It’s now almost three months since Asteroid Day 2017, yet there are still fascinating stories from various regional events reaching us. Today, I would like to share one particular one from the Asteroid Day Event at Las Cumbres Observatory in Goleta, California. The observatory held an open house in the evening where visitors could meet scientists and engineers, tour the facility, and get their hands on a piece of a real asteroid – literally! They managed to attract between 150 and 200 people, some of them coming from as far as 2 hours away. Serious dedication there! Among the visitors was British record-setting balloonist and 100x signee Julian Nott who lives in nearby Santa Barbara. Julian Nott is currently actively involved in developing balloons for exploration flights at solar system destinations, particularly Venus and the Saturn moon Titan, as “Flying Mars Rovers”.
Open House at Las Cumbres Observatory
The entire open house took place in a casual atmosphere: While watching presentations on the Las Cumbres Observatory and its work in the lobby, visitors were served food and beverages, the night being topped of with a very spacial asteroid cake that proved highly popular. (Asteroid Day Global can confirm the popularity of asteroid cakes – the one we served to the panelists of the Asteroid Day LIVE broadcast was met with equal amazement, some astronauts even cheekily trying to break of pieces before the first slices were cut! Just in case you are still looking for ideas for your Asteroid Day 2018 event – asteroid cake might be the way of the future!)
After people were acquainted with the facility, it was time to move on to the scientific part of the evening. The observatory’s director, Dr. Todd Boroson, gave an introduction to their work and research before he, the observatory’s Director of Engineering Dr. Eric Saunders, and NEO scientist Dr. Tim Lister headed off with three tour groups. Visitors could then inspect the observatory’s domed 1-meter telescope, learn about asteroids in another talk in Las Cumbres’ conference room, and take a photo opportunity in a “photobooth” set up just for this occasion with 2 meteorites from Australia and Texas.
A highlight of the entire event certainly was the meteorite competition. In it, participants could guess the weight of each of the Australian and Texan meteorite, the closest guesses winning a Las Cumbres Observatory t-shirt. Overall, 111 guesses were submitted, the winners coming very close to the actual weight: For the Australian meteorite at 29.3 lbs, the winner guessed it at 28.3 lbs, while the best Texan guess almost got a perfect score, guessing it at only 0.2 lbs less than its actual 13.4 lbs. Asteroid Day Global certainly applauds that feat! But even for those who didn’t win, being able to hold a real meteorite in their own hands was a very special experience for them. After all, it isn’t every day that you get to touch a piece of rock that is several thousands of years old and travelled millions of miles through space before ending its journey here on Earth.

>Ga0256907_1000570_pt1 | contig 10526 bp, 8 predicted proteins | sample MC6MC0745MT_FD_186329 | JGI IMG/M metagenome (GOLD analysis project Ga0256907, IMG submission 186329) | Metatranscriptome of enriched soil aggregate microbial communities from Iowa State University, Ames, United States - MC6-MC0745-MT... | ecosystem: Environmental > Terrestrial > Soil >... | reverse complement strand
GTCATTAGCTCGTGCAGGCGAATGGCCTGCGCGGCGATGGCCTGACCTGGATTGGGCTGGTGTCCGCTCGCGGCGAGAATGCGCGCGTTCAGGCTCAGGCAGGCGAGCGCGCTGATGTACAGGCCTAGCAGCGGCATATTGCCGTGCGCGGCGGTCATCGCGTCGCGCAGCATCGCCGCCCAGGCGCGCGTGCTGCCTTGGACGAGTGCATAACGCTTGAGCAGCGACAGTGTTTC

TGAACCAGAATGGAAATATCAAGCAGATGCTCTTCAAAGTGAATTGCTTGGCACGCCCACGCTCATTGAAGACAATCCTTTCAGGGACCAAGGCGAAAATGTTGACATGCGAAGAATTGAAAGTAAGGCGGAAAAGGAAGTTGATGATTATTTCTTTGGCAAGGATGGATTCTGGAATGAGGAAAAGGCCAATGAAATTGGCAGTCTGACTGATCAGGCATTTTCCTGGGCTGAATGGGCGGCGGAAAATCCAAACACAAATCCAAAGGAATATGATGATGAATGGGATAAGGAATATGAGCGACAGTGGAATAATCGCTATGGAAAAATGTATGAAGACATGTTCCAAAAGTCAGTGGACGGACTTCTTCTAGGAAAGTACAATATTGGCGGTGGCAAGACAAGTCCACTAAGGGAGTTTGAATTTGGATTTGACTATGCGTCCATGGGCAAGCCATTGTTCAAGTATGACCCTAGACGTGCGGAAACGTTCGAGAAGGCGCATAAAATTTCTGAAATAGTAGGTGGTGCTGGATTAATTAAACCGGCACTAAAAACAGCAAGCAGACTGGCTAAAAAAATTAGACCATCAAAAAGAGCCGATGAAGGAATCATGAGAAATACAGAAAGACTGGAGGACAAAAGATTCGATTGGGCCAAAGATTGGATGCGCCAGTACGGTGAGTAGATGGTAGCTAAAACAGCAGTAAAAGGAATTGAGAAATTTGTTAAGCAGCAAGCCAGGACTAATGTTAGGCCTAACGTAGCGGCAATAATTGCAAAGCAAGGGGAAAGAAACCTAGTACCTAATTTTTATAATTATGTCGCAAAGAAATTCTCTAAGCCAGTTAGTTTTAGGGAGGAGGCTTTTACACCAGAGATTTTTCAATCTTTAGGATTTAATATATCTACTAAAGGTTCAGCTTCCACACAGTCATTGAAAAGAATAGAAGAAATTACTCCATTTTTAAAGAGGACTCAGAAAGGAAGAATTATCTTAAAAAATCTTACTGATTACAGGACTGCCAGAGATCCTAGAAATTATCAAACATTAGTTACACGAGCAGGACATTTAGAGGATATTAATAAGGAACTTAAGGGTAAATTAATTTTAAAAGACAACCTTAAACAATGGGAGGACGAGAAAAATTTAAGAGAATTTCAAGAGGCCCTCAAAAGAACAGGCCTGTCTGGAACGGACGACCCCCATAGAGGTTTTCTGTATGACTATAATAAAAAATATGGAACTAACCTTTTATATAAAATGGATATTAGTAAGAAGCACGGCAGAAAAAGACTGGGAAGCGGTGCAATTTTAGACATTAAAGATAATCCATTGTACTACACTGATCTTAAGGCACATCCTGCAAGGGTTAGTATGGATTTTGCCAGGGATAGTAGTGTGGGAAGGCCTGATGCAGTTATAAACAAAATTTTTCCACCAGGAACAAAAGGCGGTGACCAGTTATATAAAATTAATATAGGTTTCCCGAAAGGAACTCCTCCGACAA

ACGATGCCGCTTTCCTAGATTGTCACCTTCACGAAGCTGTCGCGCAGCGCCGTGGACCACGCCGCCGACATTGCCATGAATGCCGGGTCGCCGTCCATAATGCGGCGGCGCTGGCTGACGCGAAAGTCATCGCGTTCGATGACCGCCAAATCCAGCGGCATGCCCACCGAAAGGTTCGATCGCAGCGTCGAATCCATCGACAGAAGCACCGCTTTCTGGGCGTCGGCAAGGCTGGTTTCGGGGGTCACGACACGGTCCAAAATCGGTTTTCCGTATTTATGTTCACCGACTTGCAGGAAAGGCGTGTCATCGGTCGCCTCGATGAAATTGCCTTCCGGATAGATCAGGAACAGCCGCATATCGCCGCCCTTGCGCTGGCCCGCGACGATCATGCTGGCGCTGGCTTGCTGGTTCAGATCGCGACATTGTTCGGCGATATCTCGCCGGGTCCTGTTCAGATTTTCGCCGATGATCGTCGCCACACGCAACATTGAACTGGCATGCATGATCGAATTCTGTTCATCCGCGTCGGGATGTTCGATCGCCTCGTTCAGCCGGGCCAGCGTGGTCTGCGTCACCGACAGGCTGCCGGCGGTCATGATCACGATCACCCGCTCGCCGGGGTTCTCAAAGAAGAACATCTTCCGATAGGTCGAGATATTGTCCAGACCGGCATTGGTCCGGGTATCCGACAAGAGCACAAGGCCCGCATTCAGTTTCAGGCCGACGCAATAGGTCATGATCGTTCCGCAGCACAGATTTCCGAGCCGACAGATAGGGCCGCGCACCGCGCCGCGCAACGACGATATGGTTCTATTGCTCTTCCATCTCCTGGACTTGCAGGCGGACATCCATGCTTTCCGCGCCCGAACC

At the end of the official programme, visitors were free to roam the observatory, talk to the staff and ask questions. One visitor even brought a rock that his father had given him that they believed was a piece of an actual asteroid.
One aspect of the Las Cumbres Observatory Asteroid Day event can certainly easily be implemented as a best practice for other Asteroid Day event organisers: Visitors could read about the different speakers’ bios on the observatory’s website to prepare for the event and were asked to sign up for a newsletter. This allowed the organisers to e-mail them follow-up information about the evening in its aftermath and advertise other, similar events that might be of interest. Thus, Asteroid Day also worked to build a network of people interested in science and space that the observatory can rely on to further promote its own activities beyond Asteroid Day.
There you have it! Reading about one of the events taking place in California should have certainly given you an idea for your own Asteroid Day event in 2018. More ideas and inspirations can be found in our Event Guide section. We’ve collected a few stories from other events as well: Copenhagen, Malmö, Santiago de Chile, and London. If this has gotten you interested, don’t forget to register you own Asteroid Day event for next year here!
Additional photos of the Las Cumbres Observatory Asteroid Day event can be found on their facebook page.